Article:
Are Children Easier to Get Approved for SSI Benefits in Cleveland Ohio?

Getting approved for SSI benefits, or social security disability, is no easy feat. In the United States, about 70 percent of those who apply to the SSA (Social Security Administration) get denied on their first go. In cases with children, this becomes an even bigger percentage. It is harder for children to get approved for SSI (Supplemental Security Income) unless their medical condition is severe and proves to consistently interfere with everyday life. Here we will explore the circumstances under which children may be granted SSI benefits.
For children, some of the disorders stated on their disability claim include impairments such as asthma, ADHD, seizures, or learning disabilities. These impairments are harder to prove and receive benefits for. Children must be evaluated if their claim states that they have asthma or seizures (epilepsy) to assess the severity of their condition before their benefits can be considered. The evaluation looks at the amount of attacks they have experienced during a specific length of time, and whether or not they are on medication for their disorder.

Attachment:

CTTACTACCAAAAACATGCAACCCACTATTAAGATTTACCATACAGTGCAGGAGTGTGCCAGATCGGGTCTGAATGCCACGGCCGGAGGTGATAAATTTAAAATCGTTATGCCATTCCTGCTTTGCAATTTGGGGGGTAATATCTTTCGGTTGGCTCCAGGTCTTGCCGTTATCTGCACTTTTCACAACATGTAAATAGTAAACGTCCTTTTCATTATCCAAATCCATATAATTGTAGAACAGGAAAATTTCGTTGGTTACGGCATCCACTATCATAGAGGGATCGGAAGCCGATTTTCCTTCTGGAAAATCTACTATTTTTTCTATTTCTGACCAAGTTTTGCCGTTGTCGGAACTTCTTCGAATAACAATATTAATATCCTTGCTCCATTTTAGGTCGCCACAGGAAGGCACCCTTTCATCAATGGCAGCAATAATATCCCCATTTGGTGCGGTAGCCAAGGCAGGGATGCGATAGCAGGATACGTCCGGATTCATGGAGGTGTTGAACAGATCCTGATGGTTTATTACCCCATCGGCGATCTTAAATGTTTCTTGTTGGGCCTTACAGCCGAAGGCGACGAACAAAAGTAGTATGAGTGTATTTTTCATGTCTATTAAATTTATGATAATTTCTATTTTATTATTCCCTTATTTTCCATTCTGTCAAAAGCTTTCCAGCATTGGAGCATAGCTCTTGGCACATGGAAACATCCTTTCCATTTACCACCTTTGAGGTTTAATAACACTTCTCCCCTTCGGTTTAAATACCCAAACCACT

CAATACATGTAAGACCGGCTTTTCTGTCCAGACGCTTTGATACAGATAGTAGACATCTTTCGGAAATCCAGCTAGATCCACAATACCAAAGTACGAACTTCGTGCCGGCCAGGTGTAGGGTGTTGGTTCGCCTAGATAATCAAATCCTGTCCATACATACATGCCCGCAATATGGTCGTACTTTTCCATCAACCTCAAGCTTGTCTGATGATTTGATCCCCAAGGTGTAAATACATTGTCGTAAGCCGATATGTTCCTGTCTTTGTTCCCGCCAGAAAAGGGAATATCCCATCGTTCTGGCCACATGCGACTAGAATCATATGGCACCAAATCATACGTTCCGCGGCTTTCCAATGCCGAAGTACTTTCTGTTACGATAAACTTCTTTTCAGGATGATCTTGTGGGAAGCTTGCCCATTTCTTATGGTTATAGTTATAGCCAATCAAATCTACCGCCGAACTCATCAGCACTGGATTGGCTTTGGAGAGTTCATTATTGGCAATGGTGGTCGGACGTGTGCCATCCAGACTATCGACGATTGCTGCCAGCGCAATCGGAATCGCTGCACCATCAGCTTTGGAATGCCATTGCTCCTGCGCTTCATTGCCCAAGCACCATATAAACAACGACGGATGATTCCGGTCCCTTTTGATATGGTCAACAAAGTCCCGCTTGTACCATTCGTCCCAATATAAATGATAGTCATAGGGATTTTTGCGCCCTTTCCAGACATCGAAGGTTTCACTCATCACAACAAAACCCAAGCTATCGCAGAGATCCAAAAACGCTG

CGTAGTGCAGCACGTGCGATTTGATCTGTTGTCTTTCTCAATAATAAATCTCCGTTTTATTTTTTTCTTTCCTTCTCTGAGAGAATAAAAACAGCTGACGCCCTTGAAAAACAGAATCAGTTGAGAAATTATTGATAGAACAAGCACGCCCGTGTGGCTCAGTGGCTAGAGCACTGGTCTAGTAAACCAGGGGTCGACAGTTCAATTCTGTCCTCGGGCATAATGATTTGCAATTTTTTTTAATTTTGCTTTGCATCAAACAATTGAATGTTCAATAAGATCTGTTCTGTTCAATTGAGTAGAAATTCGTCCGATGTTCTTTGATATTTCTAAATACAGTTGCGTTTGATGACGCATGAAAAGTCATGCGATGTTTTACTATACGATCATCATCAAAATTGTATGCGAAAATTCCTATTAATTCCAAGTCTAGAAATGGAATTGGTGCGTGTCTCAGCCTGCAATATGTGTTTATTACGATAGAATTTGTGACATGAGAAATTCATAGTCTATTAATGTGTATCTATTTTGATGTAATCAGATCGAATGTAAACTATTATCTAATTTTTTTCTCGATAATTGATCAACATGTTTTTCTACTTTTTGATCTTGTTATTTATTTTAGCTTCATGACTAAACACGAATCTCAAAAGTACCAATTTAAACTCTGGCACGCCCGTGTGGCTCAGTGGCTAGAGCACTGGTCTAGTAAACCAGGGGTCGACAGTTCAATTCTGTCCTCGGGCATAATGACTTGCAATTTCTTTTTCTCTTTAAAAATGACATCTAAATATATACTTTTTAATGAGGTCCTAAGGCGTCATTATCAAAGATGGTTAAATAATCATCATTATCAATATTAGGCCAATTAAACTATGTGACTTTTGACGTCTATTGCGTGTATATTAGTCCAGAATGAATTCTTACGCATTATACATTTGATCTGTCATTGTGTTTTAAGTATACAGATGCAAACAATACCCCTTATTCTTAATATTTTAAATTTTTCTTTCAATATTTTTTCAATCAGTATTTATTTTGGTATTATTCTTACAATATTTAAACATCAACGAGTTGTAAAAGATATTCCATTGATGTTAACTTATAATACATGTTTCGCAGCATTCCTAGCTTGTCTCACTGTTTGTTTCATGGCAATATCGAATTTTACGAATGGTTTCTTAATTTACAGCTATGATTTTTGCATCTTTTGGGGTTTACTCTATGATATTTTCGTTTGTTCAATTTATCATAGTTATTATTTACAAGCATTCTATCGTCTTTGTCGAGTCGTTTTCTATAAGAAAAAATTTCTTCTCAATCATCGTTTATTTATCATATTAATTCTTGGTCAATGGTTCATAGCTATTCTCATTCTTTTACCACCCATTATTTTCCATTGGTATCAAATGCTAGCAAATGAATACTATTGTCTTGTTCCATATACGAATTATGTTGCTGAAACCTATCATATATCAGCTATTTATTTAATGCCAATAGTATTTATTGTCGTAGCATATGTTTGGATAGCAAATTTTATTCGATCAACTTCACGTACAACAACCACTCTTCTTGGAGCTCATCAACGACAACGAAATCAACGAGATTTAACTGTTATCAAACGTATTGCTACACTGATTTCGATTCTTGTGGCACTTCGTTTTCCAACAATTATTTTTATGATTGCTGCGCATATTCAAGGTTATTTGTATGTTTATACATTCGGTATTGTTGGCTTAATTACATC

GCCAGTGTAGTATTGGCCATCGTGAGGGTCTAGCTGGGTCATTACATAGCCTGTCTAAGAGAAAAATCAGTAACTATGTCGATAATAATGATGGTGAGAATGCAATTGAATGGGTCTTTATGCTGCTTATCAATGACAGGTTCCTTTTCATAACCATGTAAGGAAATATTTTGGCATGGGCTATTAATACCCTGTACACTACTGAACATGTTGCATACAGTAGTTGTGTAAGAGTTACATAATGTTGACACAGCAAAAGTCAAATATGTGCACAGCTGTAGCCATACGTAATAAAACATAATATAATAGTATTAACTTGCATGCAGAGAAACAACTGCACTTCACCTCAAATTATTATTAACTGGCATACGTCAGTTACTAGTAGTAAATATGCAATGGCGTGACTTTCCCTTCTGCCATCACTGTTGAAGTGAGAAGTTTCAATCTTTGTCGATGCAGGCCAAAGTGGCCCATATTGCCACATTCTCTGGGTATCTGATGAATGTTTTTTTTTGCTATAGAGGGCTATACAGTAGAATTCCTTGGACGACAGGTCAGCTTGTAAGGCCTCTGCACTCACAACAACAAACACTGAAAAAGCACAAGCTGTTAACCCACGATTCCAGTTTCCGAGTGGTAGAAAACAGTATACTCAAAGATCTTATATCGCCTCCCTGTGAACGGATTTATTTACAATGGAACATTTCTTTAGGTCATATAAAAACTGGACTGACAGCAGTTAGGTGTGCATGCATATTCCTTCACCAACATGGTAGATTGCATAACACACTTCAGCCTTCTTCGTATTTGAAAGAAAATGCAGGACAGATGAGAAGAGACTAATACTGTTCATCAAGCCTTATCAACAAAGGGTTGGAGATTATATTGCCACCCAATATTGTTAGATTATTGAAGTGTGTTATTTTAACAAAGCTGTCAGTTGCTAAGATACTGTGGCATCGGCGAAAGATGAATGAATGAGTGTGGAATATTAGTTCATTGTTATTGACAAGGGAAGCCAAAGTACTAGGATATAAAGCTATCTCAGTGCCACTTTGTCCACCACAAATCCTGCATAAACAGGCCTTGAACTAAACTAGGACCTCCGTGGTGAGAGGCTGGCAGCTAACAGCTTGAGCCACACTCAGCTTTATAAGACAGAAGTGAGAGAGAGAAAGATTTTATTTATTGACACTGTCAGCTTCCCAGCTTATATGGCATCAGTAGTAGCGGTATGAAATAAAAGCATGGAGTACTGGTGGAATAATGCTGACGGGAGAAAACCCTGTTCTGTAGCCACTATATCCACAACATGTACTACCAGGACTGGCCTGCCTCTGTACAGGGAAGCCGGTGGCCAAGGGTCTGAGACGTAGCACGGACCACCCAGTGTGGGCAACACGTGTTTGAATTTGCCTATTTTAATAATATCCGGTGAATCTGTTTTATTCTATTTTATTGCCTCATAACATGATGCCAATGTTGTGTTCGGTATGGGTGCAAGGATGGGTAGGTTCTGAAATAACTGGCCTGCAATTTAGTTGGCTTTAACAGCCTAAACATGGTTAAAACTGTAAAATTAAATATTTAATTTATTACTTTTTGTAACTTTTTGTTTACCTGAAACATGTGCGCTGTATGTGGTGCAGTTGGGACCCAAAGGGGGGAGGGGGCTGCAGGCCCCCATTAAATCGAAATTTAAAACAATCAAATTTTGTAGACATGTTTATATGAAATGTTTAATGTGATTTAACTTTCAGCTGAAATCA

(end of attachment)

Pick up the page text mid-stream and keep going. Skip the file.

For seizures, a child who is taking a prescribed medication and whose seizures meet the required amount as stated by the SSA’s Impairment Listing Manual will be likely to be approved for SSI benefits. However, if the child does not take his or her medication as it is prescribed, there would be no way for the Social Security Administration to determine if the condition is disabling or not. Failure to take medication can affect the approval of disability benefits.
Psychological or achievement testing can be done to determine ADHD or learning disabilities. However, these cases are even harder to prove than that of seizures or asthma. Without evidence of severe functional deficits or an Individualized Education Program (IEP) in place, the child would not receive approval for disability. If the child is in a special education program, this will also prevent the child from getting disability.
Often, the conditions of children do improve with age. This can also make approval for SSI even more difficult. From the time of the initial claim to the time of the hearing in court, the child’s condition could change for the better, and thus, a judge may not see the need to grant SSI disability benefits.
If you are filing for social security benefits in the Beachwood area, you will need to hire professionals who can help you fight your case and win. Contacting an attorney is your best option to helping you get the benefits you deserve.